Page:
Sunday, November 1, 2015

Playing Dress Up With This Gorgeous And Very Rare Steiff Pressed Felt Faced Doll

All dressed up and nowhere to go? Not this beautiful Steiff girl doll! Although Steiff is best known for its wonderful mohair Teddy bears and animals, the company also produced extraordinary and high quality felt dolls through the early 1950's. This sweet treat is the best of all possible worlds, with her fabulous and well coordinated outfit and amazingly appealing presentation.  Let's take a look at her and see what makes her so special from the product design and historical  perspectives. 

This sweet flower is Steiff's Rosl. She is 35 cm, standing, head and leg jointed, and made from flesh colored felt. Her arms hang softly at her sides. She has well defined hands, a sweet and toddler-esque face, and shapely limbs. She comes to life with a blond mohair wig, lovely inset blue glass pupil eyes, and delicately hand painted facial features. She was made in this size only from 1939 through 1941.  

Like all of Steiff's early felt dolls, Rosl is absolutely dressed to the nines. Her elaborate, well coordinated outfit consists of a red and white cotton calico dress, a blue and white silken apron, lace trimmed white cotton underwear and slip, white socks and felt shoes, and a blue hood. The material on her apron and hood is the same. Each garment is gorgeously tailored and detailed with ric-rac, lace, and/or matching trims. It has always been Steiff's tradition to dress their dolls, especially the girl ones, in great shoes and head wear.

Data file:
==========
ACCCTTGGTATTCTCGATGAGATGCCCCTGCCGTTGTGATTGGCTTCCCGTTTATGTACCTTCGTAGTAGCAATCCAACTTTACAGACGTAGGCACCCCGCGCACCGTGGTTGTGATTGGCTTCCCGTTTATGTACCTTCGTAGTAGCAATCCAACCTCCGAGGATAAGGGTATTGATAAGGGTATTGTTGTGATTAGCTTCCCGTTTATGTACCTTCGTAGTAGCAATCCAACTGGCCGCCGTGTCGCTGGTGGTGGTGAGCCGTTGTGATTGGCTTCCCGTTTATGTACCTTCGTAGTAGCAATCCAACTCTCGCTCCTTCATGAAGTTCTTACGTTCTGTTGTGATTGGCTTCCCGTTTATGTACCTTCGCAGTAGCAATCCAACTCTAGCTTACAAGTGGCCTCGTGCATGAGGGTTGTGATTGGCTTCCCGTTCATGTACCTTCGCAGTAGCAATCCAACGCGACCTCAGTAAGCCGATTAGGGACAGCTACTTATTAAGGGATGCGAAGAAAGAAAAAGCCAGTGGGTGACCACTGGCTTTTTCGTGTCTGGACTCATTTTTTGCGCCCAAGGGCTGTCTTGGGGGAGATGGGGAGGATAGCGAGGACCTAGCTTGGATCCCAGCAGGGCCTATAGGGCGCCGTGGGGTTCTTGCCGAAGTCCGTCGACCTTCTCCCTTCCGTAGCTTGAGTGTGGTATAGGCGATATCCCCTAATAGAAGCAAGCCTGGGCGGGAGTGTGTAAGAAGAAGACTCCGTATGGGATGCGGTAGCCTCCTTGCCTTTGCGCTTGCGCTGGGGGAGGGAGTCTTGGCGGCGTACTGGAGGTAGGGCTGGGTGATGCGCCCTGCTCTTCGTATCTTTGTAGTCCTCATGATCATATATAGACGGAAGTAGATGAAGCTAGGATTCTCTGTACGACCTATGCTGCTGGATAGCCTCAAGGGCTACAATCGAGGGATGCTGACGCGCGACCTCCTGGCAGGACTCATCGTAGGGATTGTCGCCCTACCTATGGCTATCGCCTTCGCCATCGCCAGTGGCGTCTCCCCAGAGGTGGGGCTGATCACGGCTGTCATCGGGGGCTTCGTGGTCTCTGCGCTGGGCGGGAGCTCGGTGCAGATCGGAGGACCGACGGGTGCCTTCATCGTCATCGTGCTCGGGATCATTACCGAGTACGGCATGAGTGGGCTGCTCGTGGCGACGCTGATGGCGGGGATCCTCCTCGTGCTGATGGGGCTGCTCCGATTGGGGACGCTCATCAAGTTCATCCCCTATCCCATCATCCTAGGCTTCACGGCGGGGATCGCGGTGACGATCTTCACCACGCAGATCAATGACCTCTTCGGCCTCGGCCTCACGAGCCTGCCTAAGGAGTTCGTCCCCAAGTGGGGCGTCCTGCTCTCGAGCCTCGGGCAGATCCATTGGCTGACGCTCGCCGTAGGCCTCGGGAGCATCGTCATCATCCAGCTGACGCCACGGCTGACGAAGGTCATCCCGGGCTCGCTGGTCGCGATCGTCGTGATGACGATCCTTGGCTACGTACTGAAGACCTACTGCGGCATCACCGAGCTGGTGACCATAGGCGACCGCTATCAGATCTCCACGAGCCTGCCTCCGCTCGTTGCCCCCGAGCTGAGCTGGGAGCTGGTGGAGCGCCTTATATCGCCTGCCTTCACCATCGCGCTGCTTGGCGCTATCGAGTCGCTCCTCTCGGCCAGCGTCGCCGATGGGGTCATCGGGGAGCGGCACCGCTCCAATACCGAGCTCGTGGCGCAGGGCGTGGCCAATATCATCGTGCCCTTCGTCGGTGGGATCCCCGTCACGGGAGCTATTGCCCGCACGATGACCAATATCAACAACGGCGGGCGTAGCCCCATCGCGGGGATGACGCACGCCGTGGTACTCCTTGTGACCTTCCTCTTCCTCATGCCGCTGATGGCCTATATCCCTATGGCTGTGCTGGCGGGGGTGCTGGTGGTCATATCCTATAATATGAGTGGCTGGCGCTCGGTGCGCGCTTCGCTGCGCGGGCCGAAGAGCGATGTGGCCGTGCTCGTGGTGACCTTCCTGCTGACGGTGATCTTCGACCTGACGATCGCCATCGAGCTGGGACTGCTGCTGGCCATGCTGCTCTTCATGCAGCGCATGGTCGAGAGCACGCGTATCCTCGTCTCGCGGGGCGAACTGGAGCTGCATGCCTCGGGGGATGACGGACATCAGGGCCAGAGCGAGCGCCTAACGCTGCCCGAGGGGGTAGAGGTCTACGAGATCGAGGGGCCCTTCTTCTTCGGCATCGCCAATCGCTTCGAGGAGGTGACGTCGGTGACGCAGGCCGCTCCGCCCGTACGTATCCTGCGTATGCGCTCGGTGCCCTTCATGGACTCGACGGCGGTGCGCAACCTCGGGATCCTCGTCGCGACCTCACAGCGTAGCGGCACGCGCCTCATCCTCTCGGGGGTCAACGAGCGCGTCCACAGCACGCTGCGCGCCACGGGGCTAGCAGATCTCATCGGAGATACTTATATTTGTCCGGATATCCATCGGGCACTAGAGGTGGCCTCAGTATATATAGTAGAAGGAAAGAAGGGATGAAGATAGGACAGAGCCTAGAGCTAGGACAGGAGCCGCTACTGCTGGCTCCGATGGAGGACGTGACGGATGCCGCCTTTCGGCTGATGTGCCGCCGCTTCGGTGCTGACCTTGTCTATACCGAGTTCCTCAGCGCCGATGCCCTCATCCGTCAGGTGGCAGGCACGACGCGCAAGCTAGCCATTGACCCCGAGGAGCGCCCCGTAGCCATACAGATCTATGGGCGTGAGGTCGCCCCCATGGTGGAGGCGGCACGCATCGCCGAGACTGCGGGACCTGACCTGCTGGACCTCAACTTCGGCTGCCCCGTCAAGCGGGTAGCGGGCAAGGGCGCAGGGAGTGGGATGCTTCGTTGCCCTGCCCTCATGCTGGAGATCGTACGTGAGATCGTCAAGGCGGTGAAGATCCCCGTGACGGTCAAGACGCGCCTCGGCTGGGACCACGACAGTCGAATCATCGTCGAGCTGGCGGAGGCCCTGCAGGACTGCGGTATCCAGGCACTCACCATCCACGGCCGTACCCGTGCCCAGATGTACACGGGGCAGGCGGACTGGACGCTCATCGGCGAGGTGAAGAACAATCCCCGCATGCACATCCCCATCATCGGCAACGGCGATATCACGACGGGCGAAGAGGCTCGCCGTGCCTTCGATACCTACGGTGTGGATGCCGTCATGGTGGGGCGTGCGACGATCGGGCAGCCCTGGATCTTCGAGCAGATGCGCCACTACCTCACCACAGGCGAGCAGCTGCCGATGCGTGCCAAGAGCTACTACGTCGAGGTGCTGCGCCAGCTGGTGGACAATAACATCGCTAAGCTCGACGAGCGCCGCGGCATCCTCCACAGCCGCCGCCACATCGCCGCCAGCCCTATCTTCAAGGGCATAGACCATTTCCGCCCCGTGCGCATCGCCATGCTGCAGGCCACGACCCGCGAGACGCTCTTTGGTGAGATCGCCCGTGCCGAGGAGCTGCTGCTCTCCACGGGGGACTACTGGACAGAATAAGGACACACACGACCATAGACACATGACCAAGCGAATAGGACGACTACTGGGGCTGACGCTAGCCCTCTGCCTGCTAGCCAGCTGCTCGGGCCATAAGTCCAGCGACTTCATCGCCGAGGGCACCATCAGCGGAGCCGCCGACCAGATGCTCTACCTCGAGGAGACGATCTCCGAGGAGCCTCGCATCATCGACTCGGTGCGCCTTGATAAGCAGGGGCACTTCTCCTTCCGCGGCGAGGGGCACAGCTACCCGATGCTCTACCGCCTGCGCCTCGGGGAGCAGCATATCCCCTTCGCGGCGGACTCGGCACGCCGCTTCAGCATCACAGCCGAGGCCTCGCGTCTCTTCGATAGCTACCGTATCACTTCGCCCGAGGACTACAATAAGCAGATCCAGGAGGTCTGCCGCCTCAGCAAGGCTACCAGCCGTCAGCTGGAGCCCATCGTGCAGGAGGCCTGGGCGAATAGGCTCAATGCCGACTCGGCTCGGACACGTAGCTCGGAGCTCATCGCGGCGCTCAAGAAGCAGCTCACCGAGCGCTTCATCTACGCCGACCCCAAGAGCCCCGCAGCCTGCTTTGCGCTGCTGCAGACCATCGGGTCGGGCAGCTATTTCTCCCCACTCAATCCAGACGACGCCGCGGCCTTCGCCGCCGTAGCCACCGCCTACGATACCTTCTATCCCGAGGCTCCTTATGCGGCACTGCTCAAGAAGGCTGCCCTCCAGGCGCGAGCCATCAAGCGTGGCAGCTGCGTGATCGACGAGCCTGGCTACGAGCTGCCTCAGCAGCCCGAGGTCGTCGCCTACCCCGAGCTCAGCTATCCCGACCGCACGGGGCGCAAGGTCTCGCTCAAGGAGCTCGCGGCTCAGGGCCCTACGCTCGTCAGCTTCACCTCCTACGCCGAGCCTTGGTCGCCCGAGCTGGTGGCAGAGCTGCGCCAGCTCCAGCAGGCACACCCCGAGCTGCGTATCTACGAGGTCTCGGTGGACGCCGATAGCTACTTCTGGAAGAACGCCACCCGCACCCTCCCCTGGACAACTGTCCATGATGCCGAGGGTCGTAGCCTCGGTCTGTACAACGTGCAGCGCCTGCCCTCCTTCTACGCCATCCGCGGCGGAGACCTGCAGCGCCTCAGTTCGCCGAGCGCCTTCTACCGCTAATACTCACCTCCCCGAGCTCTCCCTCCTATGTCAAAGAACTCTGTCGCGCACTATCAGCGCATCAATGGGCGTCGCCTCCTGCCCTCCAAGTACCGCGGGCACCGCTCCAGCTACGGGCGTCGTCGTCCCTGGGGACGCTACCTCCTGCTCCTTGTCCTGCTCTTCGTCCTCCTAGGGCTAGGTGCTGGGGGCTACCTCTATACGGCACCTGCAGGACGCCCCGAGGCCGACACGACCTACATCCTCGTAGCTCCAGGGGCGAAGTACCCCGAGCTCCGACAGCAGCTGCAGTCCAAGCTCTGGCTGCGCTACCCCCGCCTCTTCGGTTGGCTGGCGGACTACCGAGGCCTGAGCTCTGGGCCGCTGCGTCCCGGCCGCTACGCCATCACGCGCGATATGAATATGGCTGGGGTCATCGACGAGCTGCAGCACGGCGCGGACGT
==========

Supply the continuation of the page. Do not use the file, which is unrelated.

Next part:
Steiff's pressed felt faced dolls debuted in 1936 and were produced on a commercial scale from 1937 through 1943, and then again in 1949 and 1950. Overall, about 27 different versions of these dolls appeared in the line through 1950. Over time, both boys and girl models were produced in 35 ad 43 cm. These dolls were created to replace the company's better known and very collectible early dolls with center seamed faces. Steiff had been working since the 1920's to find a way to produce seamless faced dolls. But due to the nature of the felt material, this proved to be very complicated from a production standpoint. After years of trying, the Steiff designers finally mastered the art of creating felt pressed faces by reinforcing the molded material with a plastic backing.  
 
Rosl, and all of her pressed felt faced cousins, have very delicate and well formed head features - including lifelike ears. However, her ear shape and position was not conducive for the company's traditional "button in ear" branding. As such, instead of Steiff buttons in their ears, each Steiff pressed felt faced doll was given a special red rubber bracelet that had their button and yellow flag attached like a charm, as well as a named chest tag.
 

Steiffgal hopes this discussion on Steiff's delightfully dressed Rosl doll has you feeling pretty today.
 

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